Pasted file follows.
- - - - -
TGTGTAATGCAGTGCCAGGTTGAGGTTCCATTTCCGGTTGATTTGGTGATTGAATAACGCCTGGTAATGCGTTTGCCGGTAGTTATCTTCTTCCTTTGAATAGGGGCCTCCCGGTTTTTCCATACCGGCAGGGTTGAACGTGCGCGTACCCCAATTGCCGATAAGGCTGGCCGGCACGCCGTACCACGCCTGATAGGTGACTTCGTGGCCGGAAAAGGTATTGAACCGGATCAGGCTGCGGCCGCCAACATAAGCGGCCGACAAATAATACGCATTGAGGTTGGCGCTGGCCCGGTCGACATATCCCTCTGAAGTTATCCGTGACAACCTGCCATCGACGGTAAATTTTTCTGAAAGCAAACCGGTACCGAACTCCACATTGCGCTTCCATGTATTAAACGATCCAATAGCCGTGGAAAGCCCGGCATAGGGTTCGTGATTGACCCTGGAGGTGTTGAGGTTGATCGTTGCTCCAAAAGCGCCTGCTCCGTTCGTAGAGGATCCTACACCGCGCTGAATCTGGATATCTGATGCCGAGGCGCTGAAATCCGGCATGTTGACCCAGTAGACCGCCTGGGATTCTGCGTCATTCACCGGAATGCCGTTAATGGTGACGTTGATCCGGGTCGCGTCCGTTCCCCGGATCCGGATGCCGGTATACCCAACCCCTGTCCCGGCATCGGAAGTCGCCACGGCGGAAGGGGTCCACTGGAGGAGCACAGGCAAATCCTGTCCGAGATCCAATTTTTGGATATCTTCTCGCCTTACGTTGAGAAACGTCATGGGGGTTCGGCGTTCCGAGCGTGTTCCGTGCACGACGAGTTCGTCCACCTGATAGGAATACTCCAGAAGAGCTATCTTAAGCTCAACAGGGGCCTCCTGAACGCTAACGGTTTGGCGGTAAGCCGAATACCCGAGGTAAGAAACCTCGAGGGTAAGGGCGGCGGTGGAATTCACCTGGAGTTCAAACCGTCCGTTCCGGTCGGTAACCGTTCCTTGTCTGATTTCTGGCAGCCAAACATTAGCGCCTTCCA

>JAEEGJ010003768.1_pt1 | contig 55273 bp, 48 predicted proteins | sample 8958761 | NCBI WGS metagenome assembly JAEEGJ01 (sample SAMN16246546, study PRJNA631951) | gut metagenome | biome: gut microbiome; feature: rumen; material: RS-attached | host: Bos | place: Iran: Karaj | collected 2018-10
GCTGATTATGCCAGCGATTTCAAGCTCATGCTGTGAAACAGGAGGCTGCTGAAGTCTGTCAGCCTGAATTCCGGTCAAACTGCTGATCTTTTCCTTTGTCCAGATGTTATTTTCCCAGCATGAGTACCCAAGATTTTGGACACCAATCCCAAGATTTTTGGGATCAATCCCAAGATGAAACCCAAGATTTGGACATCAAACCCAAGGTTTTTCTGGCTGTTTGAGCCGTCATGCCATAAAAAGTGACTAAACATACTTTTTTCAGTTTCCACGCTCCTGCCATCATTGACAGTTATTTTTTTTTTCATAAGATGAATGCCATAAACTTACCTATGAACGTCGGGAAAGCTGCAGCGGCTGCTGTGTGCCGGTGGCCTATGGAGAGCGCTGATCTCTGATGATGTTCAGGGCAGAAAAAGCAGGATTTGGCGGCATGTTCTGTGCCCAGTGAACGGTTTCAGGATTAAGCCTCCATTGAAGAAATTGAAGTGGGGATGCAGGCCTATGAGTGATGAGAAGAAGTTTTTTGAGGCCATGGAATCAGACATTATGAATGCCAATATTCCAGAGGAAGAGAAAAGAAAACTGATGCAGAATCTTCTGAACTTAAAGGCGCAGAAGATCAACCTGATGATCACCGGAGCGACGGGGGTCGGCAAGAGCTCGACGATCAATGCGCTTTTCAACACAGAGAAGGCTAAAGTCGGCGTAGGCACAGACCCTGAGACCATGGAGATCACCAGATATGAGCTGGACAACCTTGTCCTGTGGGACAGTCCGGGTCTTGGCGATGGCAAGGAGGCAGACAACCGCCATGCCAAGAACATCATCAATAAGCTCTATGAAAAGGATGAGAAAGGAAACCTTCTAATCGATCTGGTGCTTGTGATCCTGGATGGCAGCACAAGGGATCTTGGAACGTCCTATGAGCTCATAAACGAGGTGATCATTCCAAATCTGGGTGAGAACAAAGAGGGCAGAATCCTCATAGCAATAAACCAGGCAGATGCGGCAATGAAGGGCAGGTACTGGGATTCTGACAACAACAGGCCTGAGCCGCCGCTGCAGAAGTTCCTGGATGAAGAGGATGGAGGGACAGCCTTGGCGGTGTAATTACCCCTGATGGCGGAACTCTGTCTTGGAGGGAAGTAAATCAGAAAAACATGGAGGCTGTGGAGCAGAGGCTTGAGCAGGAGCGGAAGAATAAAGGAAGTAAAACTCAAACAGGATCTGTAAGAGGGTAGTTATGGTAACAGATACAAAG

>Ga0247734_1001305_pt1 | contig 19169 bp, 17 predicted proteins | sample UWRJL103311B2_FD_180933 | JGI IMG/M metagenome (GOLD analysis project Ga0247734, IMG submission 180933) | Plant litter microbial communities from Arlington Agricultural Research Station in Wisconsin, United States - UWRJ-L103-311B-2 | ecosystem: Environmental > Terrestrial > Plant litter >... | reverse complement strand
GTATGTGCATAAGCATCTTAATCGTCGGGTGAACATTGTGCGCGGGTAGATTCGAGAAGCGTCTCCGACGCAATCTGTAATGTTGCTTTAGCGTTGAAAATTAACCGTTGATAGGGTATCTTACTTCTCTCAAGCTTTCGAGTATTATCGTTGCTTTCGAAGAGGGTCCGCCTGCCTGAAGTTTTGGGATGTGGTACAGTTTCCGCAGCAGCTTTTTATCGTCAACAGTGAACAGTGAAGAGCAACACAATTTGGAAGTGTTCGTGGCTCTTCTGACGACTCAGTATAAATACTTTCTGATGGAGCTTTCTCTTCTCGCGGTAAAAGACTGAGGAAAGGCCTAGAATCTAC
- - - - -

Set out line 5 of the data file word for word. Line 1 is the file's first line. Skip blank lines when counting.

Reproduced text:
GTATGTGCATAAGCATCTTAATCGTCGGGTGAACATTGTGCGCGGGTAGATTCGAGAAGCGTCTCCGACGCAATCTGTAATGTTGCTTTAGCGTTGAAAATTAACCGTTGATAGGGTATCTTACTTCTCTCAAGCTTTCGAGTATTATCGTTGCTTTCGAAGAGGGTCCGCCTGCCTGAAGTTTTGGGATGTGGTACAGTTTCCGCAGCAGCTTTTTATCGTCAACAGTGAACAGTGAAGAGCAACACAATTTGGAAGTGTTCGTGGCTCTTCTGACGACTCAGTATAAATACTTTCTGATGGAGCTTTCTCTTCTCGCGGTAAAAGACTGAGGAAAGGCCTAGAATCTAC